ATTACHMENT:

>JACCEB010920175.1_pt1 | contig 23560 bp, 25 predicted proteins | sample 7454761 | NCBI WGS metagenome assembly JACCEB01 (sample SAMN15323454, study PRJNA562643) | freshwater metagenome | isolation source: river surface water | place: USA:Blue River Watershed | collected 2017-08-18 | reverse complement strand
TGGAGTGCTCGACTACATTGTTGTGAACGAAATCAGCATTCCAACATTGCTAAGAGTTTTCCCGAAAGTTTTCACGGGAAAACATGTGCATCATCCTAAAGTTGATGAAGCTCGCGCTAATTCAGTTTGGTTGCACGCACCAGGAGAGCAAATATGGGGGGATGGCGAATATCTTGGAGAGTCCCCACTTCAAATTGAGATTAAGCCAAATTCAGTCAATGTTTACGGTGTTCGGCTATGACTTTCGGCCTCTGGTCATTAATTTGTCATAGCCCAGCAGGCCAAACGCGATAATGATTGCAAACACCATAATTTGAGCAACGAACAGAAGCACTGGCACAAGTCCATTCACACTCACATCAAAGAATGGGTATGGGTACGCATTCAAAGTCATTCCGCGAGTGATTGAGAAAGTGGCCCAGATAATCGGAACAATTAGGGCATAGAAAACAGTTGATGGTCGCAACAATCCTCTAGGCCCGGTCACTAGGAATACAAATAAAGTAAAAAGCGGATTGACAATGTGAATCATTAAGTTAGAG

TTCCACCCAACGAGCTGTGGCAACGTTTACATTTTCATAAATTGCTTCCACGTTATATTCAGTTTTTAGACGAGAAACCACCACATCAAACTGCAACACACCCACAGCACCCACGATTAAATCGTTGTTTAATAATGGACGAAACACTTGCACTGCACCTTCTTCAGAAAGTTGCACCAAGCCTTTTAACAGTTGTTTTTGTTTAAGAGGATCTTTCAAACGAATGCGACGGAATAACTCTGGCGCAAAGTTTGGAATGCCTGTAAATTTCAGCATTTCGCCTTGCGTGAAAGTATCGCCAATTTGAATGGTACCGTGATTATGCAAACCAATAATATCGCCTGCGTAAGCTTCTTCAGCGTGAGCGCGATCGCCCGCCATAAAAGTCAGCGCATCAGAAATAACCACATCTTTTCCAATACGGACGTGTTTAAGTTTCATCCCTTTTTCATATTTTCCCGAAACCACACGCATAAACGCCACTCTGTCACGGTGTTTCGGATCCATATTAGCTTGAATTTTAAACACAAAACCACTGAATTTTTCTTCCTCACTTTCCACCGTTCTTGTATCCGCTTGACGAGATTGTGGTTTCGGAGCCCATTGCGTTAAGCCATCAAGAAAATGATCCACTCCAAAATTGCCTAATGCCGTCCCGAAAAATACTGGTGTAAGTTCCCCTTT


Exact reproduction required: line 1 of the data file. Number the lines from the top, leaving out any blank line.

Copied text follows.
>JACCEB010920175.1_pt1 | contig 23560 bp, 25 predicted proteins | sample 7454761 | NCBI WGS metagenome assembly JACCEB01 (sample SAMN15323454, study PRJNA562643) | freshwater metagenome | isolation source: river surface water | place: USA:Blue River Watershed | collected 2017-08-18 | reverse complement strand